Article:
Microsoft Office Tutorials and References
In Depth Information
Creating Other Shapes
If you hold down the Shift key while you draw a polygon, the sides are
constrained to 45-degree angles. Shape 2 in Figure 12-6 was drawn in this manner.
How about a constitutional amendment requiring Congress to use the Shift
key when it redraws congressional boundaries?
You also can use the Freeform Shape tool to draw a multisegmented line
called an open shape. To draw an open shape, you can follow the steps in this
section, except that you skip Step 6. Instead, double-click or press Esc when
the line is done.
Drawing a curved line or shape
Another useful tool is the Curve Shape tool, which lets you draw curved lines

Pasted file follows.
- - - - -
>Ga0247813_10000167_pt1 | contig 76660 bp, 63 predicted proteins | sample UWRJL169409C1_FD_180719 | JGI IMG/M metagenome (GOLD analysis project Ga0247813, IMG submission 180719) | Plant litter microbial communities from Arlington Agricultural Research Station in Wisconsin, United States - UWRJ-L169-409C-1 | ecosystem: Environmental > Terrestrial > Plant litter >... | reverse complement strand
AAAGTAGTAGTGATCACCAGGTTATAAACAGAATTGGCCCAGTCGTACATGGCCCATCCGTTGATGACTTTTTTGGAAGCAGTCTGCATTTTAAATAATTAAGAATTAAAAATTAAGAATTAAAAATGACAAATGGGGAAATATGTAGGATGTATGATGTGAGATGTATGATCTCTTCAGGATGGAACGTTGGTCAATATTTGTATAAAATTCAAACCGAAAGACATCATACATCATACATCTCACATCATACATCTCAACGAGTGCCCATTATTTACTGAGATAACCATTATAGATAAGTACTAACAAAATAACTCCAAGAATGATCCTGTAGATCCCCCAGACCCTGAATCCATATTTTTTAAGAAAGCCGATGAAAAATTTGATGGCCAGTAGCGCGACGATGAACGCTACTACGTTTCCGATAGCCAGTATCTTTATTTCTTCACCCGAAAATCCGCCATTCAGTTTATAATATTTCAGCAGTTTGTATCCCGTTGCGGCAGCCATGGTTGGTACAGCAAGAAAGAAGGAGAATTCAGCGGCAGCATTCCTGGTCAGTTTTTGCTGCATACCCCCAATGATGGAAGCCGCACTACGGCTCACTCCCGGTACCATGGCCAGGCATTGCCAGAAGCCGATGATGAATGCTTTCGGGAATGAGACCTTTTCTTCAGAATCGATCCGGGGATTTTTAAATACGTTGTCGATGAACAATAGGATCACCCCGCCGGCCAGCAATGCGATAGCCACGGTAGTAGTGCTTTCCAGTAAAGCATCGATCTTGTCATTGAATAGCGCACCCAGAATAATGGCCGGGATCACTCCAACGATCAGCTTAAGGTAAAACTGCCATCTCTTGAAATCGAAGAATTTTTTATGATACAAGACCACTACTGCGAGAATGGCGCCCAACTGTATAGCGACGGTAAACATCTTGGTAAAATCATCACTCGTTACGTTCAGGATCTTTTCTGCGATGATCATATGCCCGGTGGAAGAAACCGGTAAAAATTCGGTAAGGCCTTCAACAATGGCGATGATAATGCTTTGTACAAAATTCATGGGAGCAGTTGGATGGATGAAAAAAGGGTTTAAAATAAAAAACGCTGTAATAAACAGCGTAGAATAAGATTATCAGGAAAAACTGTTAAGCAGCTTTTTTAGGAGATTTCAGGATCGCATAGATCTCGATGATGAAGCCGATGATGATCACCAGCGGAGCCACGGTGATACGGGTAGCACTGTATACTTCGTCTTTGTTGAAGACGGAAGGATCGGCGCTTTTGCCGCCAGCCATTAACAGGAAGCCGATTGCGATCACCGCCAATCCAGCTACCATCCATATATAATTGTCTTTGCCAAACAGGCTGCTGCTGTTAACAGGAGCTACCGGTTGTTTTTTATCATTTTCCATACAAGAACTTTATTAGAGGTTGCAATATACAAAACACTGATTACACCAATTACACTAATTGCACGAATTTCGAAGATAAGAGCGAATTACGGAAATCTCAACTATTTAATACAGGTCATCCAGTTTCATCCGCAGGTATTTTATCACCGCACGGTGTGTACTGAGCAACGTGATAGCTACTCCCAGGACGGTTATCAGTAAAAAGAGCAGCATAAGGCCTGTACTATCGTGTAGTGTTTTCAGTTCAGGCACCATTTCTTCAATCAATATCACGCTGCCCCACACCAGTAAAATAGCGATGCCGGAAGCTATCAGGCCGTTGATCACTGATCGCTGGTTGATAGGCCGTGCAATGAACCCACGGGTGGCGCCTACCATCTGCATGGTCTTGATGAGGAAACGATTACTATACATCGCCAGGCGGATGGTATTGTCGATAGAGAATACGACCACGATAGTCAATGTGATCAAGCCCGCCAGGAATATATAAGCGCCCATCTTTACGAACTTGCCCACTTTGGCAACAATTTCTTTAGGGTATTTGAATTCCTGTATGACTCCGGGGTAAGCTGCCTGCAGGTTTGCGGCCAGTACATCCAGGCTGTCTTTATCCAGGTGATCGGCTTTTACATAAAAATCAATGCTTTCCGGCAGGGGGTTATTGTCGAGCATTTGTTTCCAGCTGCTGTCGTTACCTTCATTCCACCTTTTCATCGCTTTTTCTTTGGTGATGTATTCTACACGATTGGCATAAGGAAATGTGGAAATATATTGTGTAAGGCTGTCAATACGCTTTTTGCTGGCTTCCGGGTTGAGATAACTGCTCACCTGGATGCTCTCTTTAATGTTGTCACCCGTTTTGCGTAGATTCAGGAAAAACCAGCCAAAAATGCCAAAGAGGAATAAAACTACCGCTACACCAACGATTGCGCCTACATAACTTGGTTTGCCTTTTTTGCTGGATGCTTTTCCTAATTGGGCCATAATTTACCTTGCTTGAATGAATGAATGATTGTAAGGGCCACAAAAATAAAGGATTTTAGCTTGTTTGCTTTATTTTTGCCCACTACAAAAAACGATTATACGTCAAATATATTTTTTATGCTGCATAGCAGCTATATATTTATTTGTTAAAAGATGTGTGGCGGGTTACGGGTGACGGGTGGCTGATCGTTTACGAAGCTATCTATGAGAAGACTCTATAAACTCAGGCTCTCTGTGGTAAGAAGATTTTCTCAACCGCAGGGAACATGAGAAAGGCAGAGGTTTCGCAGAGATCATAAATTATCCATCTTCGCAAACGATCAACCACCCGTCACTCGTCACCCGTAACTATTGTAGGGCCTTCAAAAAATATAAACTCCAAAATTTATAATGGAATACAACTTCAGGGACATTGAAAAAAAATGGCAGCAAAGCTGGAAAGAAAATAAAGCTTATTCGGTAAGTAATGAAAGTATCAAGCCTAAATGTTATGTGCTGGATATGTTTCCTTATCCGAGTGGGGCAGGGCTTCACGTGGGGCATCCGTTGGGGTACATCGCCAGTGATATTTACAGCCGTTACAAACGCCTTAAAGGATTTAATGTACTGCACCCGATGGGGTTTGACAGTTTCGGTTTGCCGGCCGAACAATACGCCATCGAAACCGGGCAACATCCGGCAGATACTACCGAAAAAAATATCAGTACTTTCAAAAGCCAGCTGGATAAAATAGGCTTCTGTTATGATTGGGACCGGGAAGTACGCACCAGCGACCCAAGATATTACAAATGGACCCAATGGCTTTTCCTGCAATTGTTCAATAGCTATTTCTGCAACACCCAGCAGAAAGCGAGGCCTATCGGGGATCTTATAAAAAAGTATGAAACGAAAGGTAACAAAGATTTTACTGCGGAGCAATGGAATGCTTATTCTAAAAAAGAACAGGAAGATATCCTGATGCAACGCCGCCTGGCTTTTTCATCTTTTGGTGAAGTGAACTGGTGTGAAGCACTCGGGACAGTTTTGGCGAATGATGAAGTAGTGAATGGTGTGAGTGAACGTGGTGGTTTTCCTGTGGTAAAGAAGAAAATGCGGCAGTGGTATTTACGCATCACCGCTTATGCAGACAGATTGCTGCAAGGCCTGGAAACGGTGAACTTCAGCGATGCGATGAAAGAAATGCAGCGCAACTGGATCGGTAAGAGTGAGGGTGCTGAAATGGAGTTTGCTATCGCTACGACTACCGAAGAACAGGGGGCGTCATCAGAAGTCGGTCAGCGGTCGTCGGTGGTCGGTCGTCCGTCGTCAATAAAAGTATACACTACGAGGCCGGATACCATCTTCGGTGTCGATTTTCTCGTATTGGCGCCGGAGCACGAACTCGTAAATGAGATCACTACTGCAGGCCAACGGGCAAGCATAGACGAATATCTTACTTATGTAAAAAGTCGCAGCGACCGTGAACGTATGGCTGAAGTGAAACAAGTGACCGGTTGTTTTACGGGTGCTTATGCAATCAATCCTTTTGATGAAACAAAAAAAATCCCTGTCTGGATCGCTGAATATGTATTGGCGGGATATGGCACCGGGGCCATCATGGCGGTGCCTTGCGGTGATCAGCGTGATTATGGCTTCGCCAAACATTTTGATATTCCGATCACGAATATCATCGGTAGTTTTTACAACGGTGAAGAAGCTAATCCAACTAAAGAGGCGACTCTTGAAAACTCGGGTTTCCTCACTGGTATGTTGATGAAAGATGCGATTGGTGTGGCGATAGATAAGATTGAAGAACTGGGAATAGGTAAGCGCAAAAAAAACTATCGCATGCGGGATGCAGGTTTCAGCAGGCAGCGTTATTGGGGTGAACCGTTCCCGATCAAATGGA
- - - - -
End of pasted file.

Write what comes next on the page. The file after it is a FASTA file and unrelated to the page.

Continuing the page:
or shapes. Figure 12-7 shows several examples of curved lines and shapes
drawn with the Curve Shape tool.
Figure 12-7: Examples of curved lines and shapes.
Here’s the procedure for drawing a curved line or shape:
1. Select the Curve shape tool from the Shapes gallery.
You can find the Shapes gallery in the Shapes group on the Insert tab.
When you select this tool, the cursor changes to a cross-hair pointer.
2. Click where you want the curved line or shape to begin.
3. Click where you want the first turn in the curve to appear.
The straight line turns to a curved line, bent around the point where you
clicked. As you move the mouse, the bend of the curve changes.
4. Click to add turns to the curve.
Each time you click, a new bend is added to the line. Keep clicking until
the line is as twisty as you want.
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